How to Purchase a Home in Retirement

Updated April 9, 2019

There’s a reason so many retirees downsize and relocate prior to their last day on the job.

Purchasing a home post-retirement is both a practical challenge and an emotional one. Though the federal Equal Credit Opportunity Act (ECOA) ensures that lenders cannot discriminate against someone due to their age, qualifying for a mortgage on a fixed income can still be difficult. Furthermore, owning a new home and paying a mortgage late in life — when health concerns, travel plans, and caring for aging loved ones take up a lot of your time and money — can feel overwhelming.

In this guide, we’ll walk through some of the most common challenges associated with purchasing a home in retirement. We’ll also talk about specific solutions that can help you achieve your dream of owning a new home in your golden years.

Challenge: A Fixed Income

Even folks who have never applied for a mortgage know that income is a key determining factor when it comes to qualifying for a loan. So, it’s easy to see why retirees are hesitant to show up at their local bank without a job or pay stubs, but those fears are not always founded. There are actually several ways to qualify for a mortgage using your assets. Any additional amount brought in from part-time employment, alimony or spousal support, Social Security, or pension payments will also count toward your monthly income.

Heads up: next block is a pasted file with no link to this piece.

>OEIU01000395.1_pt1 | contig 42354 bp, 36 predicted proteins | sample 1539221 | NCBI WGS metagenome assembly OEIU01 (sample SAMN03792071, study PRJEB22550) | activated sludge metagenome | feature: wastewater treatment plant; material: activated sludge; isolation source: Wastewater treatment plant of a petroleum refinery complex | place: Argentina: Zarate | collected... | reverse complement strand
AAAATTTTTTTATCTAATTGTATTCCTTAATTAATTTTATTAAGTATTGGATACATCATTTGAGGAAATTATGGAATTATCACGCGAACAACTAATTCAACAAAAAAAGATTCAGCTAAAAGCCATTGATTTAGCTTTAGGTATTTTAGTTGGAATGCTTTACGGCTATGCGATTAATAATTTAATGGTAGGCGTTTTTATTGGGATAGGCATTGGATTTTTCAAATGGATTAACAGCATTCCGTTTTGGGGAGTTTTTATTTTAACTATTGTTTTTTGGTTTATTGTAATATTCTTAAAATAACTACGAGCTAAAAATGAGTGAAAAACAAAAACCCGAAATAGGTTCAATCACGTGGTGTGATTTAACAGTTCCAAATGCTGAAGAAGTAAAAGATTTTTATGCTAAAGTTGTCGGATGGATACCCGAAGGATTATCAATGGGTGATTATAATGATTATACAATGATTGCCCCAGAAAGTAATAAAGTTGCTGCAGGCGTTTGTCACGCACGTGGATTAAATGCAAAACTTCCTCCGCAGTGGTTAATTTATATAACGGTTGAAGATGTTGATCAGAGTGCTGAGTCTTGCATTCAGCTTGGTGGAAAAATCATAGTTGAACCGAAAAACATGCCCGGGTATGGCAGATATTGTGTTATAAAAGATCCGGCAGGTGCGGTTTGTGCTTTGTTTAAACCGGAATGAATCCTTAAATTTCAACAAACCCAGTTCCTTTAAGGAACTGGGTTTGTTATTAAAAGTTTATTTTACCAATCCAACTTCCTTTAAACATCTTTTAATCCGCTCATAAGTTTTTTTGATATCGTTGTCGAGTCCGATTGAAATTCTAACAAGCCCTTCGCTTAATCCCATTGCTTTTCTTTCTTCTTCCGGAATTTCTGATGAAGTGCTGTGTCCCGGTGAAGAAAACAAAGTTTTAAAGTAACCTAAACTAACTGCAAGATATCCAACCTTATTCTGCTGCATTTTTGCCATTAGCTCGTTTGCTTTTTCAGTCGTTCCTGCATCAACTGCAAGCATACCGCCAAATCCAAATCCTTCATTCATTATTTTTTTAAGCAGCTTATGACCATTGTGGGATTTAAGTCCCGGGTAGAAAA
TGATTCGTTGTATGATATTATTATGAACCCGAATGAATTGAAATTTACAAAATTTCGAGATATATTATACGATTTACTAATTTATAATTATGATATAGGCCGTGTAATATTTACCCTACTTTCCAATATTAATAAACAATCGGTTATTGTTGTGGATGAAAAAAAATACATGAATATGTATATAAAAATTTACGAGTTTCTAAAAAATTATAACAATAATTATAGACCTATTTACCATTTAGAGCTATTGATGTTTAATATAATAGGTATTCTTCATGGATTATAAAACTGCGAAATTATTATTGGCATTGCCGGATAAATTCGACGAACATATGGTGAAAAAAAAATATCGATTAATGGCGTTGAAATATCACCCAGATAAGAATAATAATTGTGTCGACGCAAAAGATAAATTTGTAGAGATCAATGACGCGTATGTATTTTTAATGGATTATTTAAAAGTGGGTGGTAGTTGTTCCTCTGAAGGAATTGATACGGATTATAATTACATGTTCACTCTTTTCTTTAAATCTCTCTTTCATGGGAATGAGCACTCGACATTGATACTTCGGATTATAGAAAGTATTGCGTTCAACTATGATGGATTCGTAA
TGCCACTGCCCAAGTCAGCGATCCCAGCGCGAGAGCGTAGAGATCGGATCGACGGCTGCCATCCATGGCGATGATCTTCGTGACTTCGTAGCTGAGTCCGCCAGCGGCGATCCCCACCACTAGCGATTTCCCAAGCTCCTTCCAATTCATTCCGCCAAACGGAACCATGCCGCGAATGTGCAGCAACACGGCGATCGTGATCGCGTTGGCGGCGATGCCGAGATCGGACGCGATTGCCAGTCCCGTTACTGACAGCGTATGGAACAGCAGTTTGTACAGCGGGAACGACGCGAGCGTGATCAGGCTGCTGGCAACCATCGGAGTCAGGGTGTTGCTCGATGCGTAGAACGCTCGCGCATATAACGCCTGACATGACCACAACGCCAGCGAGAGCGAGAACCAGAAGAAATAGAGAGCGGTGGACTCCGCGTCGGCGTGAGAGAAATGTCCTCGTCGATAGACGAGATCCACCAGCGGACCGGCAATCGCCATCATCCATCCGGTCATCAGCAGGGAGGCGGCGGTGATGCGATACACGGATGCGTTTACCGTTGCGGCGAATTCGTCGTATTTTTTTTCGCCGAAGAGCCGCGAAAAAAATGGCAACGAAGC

Solution # 1 - Drawdown from Retirement

If you’ve planned for retirement and will be tapping into savings to cover your mortgage and other expenses, you can use the drawdown method. A borrower aged 59½ or older can show proof of income using bank statements indicating withdrawals from retirement accounts, like an IRA. The monthly withdrawal amount will serve as your monthly income for qualification purchases. Lenders typically require at least two months of withdrawals, and they may request to see a letter from a financial planner or institution to verify the withdrawal amounts. 

Solution # 2 - Asset Depletion

If your retirement assets are invested, rather than liquid, asset depletion may work better for you. First, your lender will determine the current, total value of your assets. Then, he or she will subtract the amount you’ll use for a down payment and closing costs. Finally, your lender will take 70 percent of the remaining amount, and divide it by 360 months (the term of the loan). That amount will be used as your monthly income.

Challenge: Debt Ratios

When your income drops, so does the amount of debt you can hold and still qualify for a mortgage. Current requirements for a Qualified Mortgage state that a borrower can owe no more than 43 percent of their monthly income in debt payments. The number includes alimony, child support, car payments, student loan debt (for you or your children), credit card minimum payments, medical debt, and your projected house payment.

Solution # 1 - Pay Off Debt

If you have the extra money in savings, consider paying off enough of your debt to reduce your monthly payments. If you are using the asset depletion method above, be careful that the amount by which you reduce your assets doesn’t reduce your income calculation to the point you will not qualify.